ACRIMONY between Ultra-Orthodox Jews and education authorities has reached a point where some are threatening to home school their children, or even leave the country if subjects such as homosexuality are discussed in classrooms.
Lawyers for Shraga Stern, above, a Haredi parent and father of seven, recently sent a letter to the Secretary of State for Education, Damian Hinds, saying:
Many members of the community would choose to leave the United Kingdom for a more hospitable jurisdiction rather than comply with such an obligation to mention homosexuality or gender reassignment in a positive context at school.
Stern, described here as “a dreadful self-publicist”, said sex education was a “private matter” within families and it was inappropriate to teach “innocent children” about such things.
We teach our children, at home and in school, to respect every person, but we will not teach them about LGBT issues.
I’m sorry, but “respect” that doesn’t extend to the LGBT community or to the Department for Education signals blatant disrespect, and if these bigots don’t like DfE guidance there are many places to which they, and their overly-large litters, can relocate.
The DfE wants secondary school children to learn about “protected characteristics” under the 2010 Equality Act – and that includes gender reassignment and sexual orientation.
Primary school children, says the department, should be:
Aware of the ways in which people can be different and be respectful of those differences.
Stern said he faced four options if the DfE advice was formally issued: to launch a legal challenge; to leave the country; to “go underground” or home school his children; or for his children’s schools to refuse to comply as a “badge of honour”.
Although the guidance is non-statutory, Ofsted inspectors and the DfE will take it into account when assessing schools or taking action. The advice is expected to be formally issued later this year.
According to figures released by the Institute for Jewish Policy Research (JPR) last week, more than 20,000 children in the UK attend state-funded and independent ultra-Orthodox schools. In addition, a “significant number of Haredi teenagers” study in yeshivas (religious schools) not included in DfE figures.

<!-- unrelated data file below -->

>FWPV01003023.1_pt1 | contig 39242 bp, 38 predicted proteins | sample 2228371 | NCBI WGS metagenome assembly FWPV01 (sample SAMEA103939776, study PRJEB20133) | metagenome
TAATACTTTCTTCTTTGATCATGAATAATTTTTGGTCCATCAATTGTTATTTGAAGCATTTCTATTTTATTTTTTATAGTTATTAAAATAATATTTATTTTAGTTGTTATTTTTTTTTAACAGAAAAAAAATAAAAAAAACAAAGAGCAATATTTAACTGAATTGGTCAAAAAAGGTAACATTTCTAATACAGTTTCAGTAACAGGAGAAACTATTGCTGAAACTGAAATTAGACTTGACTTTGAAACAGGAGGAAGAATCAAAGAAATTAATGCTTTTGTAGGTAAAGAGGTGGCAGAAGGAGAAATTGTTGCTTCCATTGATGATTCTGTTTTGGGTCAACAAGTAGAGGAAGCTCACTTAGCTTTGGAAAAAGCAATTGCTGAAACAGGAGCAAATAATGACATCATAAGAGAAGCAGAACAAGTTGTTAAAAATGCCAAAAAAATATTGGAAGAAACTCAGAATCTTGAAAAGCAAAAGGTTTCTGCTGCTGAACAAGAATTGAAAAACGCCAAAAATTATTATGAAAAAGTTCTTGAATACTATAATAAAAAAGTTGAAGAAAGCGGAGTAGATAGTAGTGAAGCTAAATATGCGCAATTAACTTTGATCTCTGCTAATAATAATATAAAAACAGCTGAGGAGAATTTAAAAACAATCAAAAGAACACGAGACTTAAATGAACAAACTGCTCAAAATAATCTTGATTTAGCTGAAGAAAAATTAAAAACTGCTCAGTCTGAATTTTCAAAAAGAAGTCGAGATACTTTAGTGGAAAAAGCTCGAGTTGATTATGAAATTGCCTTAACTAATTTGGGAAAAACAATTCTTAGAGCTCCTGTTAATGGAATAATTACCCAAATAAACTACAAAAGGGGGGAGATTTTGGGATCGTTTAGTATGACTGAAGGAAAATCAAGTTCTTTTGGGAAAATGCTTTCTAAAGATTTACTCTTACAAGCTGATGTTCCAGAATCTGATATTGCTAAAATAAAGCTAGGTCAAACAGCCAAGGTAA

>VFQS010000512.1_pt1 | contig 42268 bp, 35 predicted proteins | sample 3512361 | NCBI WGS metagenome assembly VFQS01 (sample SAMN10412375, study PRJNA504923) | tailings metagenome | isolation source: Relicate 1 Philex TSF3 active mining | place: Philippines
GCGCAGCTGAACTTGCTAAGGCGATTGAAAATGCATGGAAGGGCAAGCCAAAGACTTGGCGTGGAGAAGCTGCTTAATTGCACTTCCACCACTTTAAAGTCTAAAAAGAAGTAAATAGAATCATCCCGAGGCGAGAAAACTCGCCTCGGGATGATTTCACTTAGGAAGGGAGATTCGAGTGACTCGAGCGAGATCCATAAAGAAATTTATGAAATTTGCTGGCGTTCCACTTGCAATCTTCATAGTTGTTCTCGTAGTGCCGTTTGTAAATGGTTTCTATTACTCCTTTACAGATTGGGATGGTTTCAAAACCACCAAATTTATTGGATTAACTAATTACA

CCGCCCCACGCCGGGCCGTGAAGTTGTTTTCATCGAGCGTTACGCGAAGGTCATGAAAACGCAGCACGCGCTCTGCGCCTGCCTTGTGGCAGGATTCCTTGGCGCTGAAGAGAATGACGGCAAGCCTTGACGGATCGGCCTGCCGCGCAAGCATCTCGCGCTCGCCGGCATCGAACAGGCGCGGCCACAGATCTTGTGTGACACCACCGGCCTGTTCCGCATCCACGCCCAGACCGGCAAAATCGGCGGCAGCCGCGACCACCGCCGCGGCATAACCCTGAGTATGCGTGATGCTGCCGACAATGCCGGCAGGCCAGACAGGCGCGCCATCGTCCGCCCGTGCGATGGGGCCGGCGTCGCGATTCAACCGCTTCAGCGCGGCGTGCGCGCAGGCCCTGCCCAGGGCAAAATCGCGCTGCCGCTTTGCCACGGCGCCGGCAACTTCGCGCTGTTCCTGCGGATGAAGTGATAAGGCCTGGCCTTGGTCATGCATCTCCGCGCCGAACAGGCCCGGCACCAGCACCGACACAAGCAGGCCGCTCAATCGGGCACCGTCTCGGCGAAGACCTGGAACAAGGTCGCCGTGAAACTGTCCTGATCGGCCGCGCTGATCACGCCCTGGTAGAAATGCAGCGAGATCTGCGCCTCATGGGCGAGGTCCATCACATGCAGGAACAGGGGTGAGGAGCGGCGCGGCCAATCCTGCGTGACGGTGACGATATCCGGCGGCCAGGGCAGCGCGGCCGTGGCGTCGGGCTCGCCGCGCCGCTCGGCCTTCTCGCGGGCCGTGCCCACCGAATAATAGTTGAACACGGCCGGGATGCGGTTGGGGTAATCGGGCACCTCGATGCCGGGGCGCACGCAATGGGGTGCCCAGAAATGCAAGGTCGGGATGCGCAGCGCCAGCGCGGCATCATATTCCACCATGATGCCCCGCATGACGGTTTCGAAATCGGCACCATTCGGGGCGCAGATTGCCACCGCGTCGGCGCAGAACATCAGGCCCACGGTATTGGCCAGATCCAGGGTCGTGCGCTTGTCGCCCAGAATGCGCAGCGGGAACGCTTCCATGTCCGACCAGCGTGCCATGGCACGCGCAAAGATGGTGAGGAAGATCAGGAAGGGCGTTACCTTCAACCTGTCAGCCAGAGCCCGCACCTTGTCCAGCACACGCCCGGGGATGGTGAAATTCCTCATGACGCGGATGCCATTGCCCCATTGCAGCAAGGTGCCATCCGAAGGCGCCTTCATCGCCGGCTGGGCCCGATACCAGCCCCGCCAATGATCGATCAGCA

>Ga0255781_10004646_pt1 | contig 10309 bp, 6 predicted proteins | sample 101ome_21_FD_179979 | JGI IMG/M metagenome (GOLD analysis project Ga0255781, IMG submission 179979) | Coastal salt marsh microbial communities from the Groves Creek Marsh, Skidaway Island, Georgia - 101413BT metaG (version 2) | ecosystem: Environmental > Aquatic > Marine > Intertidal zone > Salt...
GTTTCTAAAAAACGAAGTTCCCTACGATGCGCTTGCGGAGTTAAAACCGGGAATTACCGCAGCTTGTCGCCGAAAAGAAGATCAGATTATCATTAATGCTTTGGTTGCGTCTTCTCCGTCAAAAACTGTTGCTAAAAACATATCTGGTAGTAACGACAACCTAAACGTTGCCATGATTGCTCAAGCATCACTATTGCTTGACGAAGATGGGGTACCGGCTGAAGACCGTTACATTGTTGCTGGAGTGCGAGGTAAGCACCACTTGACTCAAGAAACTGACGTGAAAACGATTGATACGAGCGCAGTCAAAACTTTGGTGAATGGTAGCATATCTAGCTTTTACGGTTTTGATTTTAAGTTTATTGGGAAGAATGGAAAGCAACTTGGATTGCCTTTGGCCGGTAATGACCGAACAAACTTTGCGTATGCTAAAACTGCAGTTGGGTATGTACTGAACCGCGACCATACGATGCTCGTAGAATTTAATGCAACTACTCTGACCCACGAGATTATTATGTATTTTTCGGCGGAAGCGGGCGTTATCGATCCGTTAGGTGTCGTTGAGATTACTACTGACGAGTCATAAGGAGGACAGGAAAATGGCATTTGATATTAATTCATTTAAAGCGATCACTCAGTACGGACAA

A report published by Hackney council this month said that up to 1,500 Jewish boys were attending 29 unregistered yeshivas in the area, which includes a large Haredi population.At Beis Soroh Schneirer, an independent school for 280 Haredi girls aged three to 11 in Hendon, north London, proprietor Rabbi Anthony Adler quoted Leviticus 18, the biblical passage that describes homosexual relations as “an abomination”. He said:
We teach our children British values such as the rule of law, mutual respect and tolerance, but we will not spell out alternative lifestyles. We want to preserve their innocence and purity.
Rabbi Avrohom Pinter, the principal of Yesodey Hatorah, a state-funded girls’ secondary school in Stamford Hill, said:
We are totally opposed to homophobia. The issue for us is maintaining the innocence of our children. We feel society is sexualising children at an early age and we don’t want to do that.
Last year Yesodey Hatorah was classed as inadequate by Ofsted inspectors, who found that books had been heavily censored or redacted to block references or images that the school felt inappropriate, including passages from Sherlock Holmes, references to human or animal reproduction, and images showing bare ankles and wrists.
Many parents are concerned about children going to libraries. We need to provide a safe space. Sometimes we might have gone a bit overboard in our redactions to gain the confidence of the parents. We’re reviewing it all now.
Ofsted has been accused by the Haredi community of being “unduly obsessed” with its schools and of being driven by a “secularist agenda”.
Last July, Ephraim Mirvis, the Chief Rabbi, said that relations between Ofsted and the community “urgently need to be repaired”.
An Ofsted spokesperson said the vast majority of faith schools provided a good or outstanding education, including 87 percent of Jewish state faith schools.
Most faith schools – state and independent – see no contradiction between teaching the tenets of their faith and the legal requirement to promote British values, including respect for democracy and the rule of law or to encourage respect for people with different characteristics such as those of a different faith, sexual orientation or race.
However, for the small minority who will not comply with the law, it is Ofsted’s duty to report those failings so that action can be taken to improve or close these schools.